Published: Sunday, May. 30, 2010 – 12:00 am | Page 3E
Suddenly, Meg Whitman has found her missing R.
Whitman has spent a record $83 million on her campaign – $500,000 a day – including an astonishing $48 million on radio and television ads. I steeled myself the other day and listened to and watched all the Whitman commercials I could find.
There are lots of them, more than 30 in all. On those 30- and 60-second spots, Whitman describes herself as a businesswoman, the former eBay chairwoman, a fiscal conservative and a devoted Californian.
Whitman promises to be tough on illegal immigrants and public employee unions, and magically slash spending, create jobs and improve schools.
Whitman neglected to mention one thing. I didn’t hear her say a single time that she is a Republican.
The omission makes sense.
With GOP registration having shrunk to below 31 percent, partisan Republicans don’t stand much chance of winning in California unless they attract some Democrats and many of the 20 percent of voters who decline to state a party preference.
Until recently, Whitman was trying to do just that – running as if she were in a general election. But before a general election, there’s the small matter of the June 8 primary, a Republican primary at that.
Whitman’s lead in public opinion polls once bulged at 50 percentage points. That was before her opponent, Insurance Commissioner Steve Poizner, started talking to Republican voters about issues like illegal immigration.
Poizner has not been shy about making clear his affiliation. His latest television ad says he would be a governor “from the Republican wing of the Republican Party.”
When Whitman’s lead dwindled to single digits a few weeks ago, she pivoted to the right. She still does not go so far as to declare that she is a Republican, at least not on her broadcast ads. But she does make it clear to Republicans that she is one of them.
She is countering Poizner’s signature issue by sounding tough on illegal immigration and promising to send the National Guard to the U.S.-Mexico border.
She says she is working to defeat Sen. Barbara Boxer, a Democrat whom Republicans love to hate – after having contributed $8,000 to Boxer in 2004, back before Whitman decided she wanted to be governor.
Importantly, a veritable cavalry of Republicans has ridden to her rescue in the past few weeks.
Once and future Republican presidential candidate Mitt Romney and former Secretary of State Condoleezza Rice are appearing in commercials for Whitman, albeit without stating that Whitman is a Republican.
Significantly for primary voters, former Vice President Dick Cheney signed an opinion piece that recently appeared in the Orange County Register endorsing Whitman as “the Republican the Democrats fear the most in this election.”
Former House Speaker Newt Gingrich signed a similar testimonial in the San Jose Mercury News last week. War horses like Gingrich and Cheney help with Republican voters.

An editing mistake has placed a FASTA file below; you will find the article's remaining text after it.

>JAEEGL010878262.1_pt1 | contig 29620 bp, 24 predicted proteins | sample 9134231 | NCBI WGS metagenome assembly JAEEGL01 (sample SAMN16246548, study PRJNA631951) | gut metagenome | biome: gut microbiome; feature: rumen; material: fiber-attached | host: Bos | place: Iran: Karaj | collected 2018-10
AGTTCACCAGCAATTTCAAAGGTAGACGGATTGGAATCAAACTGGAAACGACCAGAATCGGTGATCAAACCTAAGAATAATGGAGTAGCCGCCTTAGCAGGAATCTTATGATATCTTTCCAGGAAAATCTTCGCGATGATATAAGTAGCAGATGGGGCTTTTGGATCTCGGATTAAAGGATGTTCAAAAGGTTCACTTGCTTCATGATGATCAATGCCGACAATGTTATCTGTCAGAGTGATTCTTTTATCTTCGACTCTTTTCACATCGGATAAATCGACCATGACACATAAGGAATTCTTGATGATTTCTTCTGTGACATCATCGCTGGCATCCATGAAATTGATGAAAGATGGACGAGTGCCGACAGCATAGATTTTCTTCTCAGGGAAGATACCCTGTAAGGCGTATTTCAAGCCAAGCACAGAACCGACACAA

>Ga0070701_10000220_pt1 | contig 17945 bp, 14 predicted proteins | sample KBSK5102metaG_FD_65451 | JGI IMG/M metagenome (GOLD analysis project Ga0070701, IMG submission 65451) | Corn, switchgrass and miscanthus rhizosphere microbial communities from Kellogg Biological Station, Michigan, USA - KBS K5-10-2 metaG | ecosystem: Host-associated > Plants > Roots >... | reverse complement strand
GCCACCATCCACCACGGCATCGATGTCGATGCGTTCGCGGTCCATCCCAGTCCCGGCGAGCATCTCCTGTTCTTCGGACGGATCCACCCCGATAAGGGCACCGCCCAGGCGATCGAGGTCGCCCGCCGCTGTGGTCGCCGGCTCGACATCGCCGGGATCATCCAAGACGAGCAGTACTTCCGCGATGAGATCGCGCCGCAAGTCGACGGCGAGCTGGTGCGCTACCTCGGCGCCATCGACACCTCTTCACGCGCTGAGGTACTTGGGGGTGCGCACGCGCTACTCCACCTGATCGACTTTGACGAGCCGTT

“They’re definitely viewed as partisan Republicans,” Republican strategist John Feliz said. “It is code for saying, ‘I’m a partisan Republican,’ without saying, ‘I’m a partisan Republican.’ It is convoluted, I admit. But that is why code words are so important in politics.”
It’s working. Polls show Whitman has regained her lead. She ought to be defeating Poizner based on the amount of money she has spent.
In the two-month period ending May 22, Whitman outspent Poizner by almost 2 to 1, $33 million to Poizner’s $17 million.
Still, all this Republican politicking should be cause for concern for Whitman. She ought to be worried that she has been drawn into the political equivalent of a murder-suicide pact.
Whitman is appealing to Republican voters by enlisting former Gov. Pete Wilson to declare in radio ads that Whitman will be “tough as nails” on illegal immigration.
But many Latino voters disdain Wilson for his aggressive support for the anti-illegal immigration Proposition 187 in 1994.
Candidates these days cannot win general elections without winning over some Latino voters. Whitman’s stand on illegal immigration, while not as aggressive as Poizner’s, will make it difficult for her to attract anywhere near the roughly 38 percent of the Latino vote that Gov. Arnold Schwarzenegger secured when he won re-election in 2006.
Imagine if Gingrich and Cheney were on a statewide ballot in California. They’d be lucky to draw the hard 30 percent of the voters who still call themselves Republican.
After leaving Congress, Gingrich founded a partisan nonprofit corporation called American Solutions for Winning the Future, through which he offers prescriptions to his followers that he thinks would solve what ails the nation.
During the 2008 presidential campaign, for example, Gingrich launched the “Drill here, drill now” campaign, petitioning Congress to loosen restrictions on offshore oil exploration.
“Who’s to blame for our high gas prices? The oil companies? The Saudis? OPEC? The answer, unfortunately, is closer to home: The ‘No-We-Can’t’ Left in Congress,” Gingrich wrote in May 2008.
Given the massive oil spill in the Gulf of Mexico and Californians’ antipathy toward offshore drilling, Whitman takes a more moderate stand on environmental issues. She opposes offshore drilling until “there is zero environmental risk,” said her spokesman, Tucker Bounds.
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